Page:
Home Theater

Glenn Reynolds has a discussion of projectors as an alternative to flat screen TVs.  I have been a projector owner through 10 years and 3 generations and am a big fan of them in certain applications.

I have an Epson 8500UB, which is close to the top of their line and can be bought under $2000 (which is amazing - the projector price drop in the last 10 years has been stunning).  It is a 1080p projector with great blacks and color.  I have it ceiling mounted with a 110-inch diagonal 16x9 Stewart screen.  I have one of the silver fabrics (I think the Firehawk) that enhances black levels over the white fabrics (there is a reason movies used to be shown on the "silver screen.")  The screen is acoustically perforated so the speakers (except for surrounds) are actually behind the screen (as in movie theaters).

In the evening, with the lights down and the projector adjusted correctly, the effects is awesome.  Not to be missed.  I have had to kick many visitors out of my house.  Sports are also amazing, particularly in HDTV.

As Glenn's commenters mention, you have to be careful with light.  I picked this Epson both because it is really about the best in its price range, but it also is very bright.  Unlike my last generation projector, it can overcome some ambient light.  I have to have blinds in my den, but with the blinds down but the room still lighted well I can watch sports on the bright setting quite well with this projector (you really don't want to watch a movie with this bright setting - movies are all about the blacks, and to get those looking great you need darkness).

Anything 60" and below, get an LCD.  But if you really want a ridiculously large screen for movies and sports, this is the only way to go and I highly recommend the Epson line -- they have projectors at many price points and they are mostly all very good.


  1. KTWO:

    Is there noticeable sound from cooling fans in the projector?

    I assume any such sound must be quite low since you clearly like your rig. The price fall has been startling but LCD costs seem to have fallen even faster.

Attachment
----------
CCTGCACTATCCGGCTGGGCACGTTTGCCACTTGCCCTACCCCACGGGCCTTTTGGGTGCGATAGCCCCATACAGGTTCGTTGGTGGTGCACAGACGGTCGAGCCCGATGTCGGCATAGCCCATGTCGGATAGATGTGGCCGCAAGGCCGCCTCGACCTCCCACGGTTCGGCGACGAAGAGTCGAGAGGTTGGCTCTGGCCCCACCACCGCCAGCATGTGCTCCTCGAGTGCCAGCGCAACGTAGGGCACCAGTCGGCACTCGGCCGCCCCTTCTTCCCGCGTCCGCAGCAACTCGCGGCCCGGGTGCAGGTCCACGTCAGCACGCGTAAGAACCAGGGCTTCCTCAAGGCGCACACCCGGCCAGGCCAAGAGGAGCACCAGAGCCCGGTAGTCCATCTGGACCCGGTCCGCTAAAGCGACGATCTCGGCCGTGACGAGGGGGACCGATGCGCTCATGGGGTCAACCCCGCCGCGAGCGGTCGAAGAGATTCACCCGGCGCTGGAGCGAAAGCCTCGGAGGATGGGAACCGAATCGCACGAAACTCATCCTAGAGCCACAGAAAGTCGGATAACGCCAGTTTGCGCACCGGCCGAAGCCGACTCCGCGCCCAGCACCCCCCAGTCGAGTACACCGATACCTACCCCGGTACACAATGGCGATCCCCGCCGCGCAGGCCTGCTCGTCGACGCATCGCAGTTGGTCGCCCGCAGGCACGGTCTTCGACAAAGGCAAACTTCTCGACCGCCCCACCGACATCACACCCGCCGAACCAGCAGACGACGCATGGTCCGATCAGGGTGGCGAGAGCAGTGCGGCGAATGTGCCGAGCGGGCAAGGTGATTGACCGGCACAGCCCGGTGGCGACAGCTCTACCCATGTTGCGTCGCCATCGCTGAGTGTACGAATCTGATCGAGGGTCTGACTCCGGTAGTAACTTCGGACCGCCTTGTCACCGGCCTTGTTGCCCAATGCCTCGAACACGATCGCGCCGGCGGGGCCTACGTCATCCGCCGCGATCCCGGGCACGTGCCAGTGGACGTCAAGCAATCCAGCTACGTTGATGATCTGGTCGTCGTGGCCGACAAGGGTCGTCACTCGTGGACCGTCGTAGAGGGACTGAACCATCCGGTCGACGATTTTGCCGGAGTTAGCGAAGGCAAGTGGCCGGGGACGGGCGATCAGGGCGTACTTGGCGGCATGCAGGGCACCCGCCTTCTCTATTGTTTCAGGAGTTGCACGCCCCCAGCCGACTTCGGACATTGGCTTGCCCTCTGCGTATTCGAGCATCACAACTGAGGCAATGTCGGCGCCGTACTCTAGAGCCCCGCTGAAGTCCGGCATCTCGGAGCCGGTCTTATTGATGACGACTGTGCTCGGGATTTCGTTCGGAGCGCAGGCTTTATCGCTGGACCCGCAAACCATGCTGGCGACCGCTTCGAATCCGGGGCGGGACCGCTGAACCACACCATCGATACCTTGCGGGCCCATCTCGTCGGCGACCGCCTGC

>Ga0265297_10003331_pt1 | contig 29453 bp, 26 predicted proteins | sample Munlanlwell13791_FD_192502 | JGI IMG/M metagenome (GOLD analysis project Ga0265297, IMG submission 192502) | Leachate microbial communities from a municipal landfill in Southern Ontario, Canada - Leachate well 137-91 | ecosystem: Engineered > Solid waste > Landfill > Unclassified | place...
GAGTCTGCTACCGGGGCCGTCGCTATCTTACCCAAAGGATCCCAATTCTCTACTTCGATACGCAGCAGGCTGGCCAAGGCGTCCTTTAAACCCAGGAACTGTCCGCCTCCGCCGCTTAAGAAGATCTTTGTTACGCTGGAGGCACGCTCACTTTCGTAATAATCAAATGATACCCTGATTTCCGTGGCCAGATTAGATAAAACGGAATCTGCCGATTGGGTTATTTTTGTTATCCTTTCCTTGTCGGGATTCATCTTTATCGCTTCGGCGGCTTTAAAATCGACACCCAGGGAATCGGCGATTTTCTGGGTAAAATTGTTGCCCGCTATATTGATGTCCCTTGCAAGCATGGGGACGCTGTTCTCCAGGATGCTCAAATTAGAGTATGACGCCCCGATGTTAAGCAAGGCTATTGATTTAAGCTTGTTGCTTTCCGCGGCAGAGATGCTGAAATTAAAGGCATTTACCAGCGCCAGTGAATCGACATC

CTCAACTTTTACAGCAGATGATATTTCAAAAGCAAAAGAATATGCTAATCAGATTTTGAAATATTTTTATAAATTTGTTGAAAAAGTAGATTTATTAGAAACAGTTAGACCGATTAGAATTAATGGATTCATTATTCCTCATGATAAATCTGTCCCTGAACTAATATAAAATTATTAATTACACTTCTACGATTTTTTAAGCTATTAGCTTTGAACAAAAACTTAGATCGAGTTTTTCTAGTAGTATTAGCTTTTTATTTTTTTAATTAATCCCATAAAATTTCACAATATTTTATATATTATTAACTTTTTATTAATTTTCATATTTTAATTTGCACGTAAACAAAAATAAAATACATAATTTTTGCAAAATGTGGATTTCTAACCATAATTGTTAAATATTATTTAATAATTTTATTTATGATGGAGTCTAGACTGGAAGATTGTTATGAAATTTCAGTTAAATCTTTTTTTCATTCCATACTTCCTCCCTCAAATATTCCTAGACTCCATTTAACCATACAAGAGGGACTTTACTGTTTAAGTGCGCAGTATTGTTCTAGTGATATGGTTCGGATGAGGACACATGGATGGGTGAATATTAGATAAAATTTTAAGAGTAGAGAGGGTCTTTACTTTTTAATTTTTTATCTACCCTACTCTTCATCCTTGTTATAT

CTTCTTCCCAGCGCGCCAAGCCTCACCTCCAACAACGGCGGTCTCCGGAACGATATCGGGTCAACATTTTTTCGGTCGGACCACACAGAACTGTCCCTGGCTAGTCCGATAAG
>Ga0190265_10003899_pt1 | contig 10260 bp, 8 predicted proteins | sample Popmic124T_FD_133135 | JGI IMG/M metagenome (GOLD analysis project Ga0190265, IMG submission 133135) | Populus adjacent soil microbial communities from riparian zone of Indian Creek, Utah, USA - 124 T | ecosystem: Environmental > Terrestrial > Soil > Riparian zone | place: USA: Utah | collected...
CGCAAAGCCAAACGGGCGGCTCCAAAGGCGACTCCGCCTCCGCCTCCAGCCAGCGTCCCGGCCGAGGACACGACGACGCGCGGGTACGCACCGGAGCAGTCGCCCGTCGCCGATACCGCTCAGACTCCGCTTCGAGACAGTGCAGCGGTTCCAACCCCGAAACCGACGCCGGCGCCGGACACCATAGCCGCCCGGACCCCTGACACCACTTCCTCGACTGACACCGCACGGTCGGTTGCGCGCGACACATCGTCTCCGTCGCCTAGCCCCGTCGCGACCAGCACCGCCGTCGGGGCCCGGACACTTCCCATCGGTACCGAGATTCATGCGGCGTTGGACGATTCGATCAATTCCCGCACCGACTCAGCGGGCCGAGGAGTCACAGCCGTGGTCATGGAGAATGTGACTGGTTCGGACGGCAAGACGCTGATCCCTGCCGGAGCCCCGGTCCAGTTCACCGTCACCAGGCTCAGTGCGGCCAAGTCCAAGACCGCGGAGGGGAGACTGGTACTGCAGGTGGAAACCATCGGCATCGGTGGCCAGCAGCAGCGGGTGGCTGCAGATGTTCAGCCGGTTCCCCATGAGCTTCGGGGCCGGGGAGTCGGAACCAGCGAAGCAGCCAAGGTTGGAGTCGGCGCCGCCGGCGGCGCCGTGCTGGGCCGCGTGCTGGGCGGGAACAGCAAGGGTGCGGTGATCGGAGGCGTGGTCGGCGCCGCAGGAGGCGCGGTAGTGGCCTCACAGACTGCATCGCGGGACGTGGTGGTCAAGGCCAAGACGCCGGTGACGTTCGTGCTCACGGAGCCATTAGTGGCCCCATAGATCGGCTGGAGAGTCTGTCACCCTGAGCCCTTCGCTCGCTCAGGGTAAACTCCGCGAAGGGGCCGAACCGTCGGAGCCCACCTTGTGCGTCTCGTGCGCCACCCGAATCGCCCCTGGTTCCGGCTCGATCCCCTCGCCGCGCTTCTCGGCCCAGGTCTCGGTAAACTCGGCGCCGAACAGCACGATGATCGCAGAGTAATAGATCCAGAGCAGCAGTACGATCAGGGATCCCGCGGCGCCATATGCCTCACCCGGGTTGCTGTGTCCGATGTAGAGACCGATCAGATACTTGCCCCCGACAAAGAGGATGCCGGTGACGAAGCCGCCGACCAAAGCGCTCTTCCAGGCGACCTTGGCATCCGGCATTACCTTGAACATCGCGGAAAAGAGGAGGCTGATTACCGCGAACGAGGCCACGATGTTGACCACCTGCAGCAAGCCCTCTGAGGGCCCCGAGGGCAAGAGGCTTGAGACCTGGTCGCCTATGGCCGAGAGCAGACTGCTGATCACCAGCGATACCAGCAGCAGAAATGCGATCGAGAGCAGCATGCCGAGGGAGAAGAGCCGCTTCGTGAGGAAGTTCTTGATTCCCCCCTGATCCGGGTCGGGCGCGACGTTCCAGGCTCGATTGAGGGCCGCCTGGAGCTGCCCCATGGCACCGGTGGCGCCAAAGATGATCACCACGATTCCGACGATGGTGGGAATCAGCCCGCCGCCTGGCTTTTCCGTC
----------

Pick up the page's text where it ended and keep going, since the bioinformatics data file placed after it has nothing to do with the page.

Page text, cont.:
I was looking at projection costs three years ago and concluded a low-end arrangement wasn't desirable and the higher wouldn't be worth over ten grand to me.

  2. IgotBupkis:

    What is the price of a new bulb, and have they substantially improved the lifespan of these? Some years ago -- ca. early 2001 -- I obtained a projector for a business I worked for at the time. The bulb got notably dimmer during the course of a moderately short lifespan (IIRC, about 500 hours... not bad for business but not very long at all for home use), and, more critically, cost something like $500 (vs. a projector that cost $2000) to replace... clearly unacceptable for a home-use unit, unless you are one rich SOB.

    Have they substantially increased the lifespan of these and/or at least lowered their cost sufficiently that regular replacements aren't absurdly expensive?

  3. Craig:

    I have been very pleased with my Sanyo PLV-Z3000 for the last two years. I have my projector in a custom rear-projection setup - one mirror and a DNP 77-inch diagonal 16x9 screen. Over 13 years, I have upgraded the projector every three years or so as technology improves. I have had the benefit of a large wide-screen system for all these years. Only now are the LCD and plasma screens getting large enough to compete. With the rear projection system, I can watch all day without blacking out the room. Of course, it's still optimal at night.

  4. jhc:

    I built a similar system using one of Dell's early DLP projectors 5 or 6 years ago. At the time, the 3-CRT projectors (Barco et alia) still ruled the home theater market. I don't have a silver screen (mine's white) but my image size is > 100" (diagonal). Darks are still pretty good on the white screen. (For that matter, I started with a piece of foam board painted flat white -- and even that didn't look too bad.)

    I've been very pleased with the Dell, despite its being a little light on brightness. It won't compete with much sunlight. So I'm due to upgrade it to something in the 10K lumen range.

    I set the system up for my family. But the first time I saw Lord of the Rings on it, I was nailed by the image quality: glued to the chair. I watched all three movies in one long sitting.

    I'm still on the original bulb for my Dell. The trick is to turn it off when you're not watching it. I have friends who also bought projectors and lost bulbs by leaving them on continually. I swapped in my new spare recently to see if I'd lost brightness - but hadn't.

    There's a bit of fan noise but not enough to be a problem. The only maintenance has been to clean the dust out of the filters twice. When it gets too hot, it shuts down and you know it's time to clean it.

  5. Epson 8500UB Review:

    I have watched two movies thus far on this projector. First was the colorful Disney flick "UP", next was a dark horror movie called Shiver. I projected them against a plain semi-gloss white wall at midnight, where there was a slight cast of window frames , due to surrounding businesses lights (I live in a factory conversion). The image casted was 15' (diagonal, or 180"). The bottom of the image was about 4' from the floor. Read the most helpful reviews at Epson 8500UB Review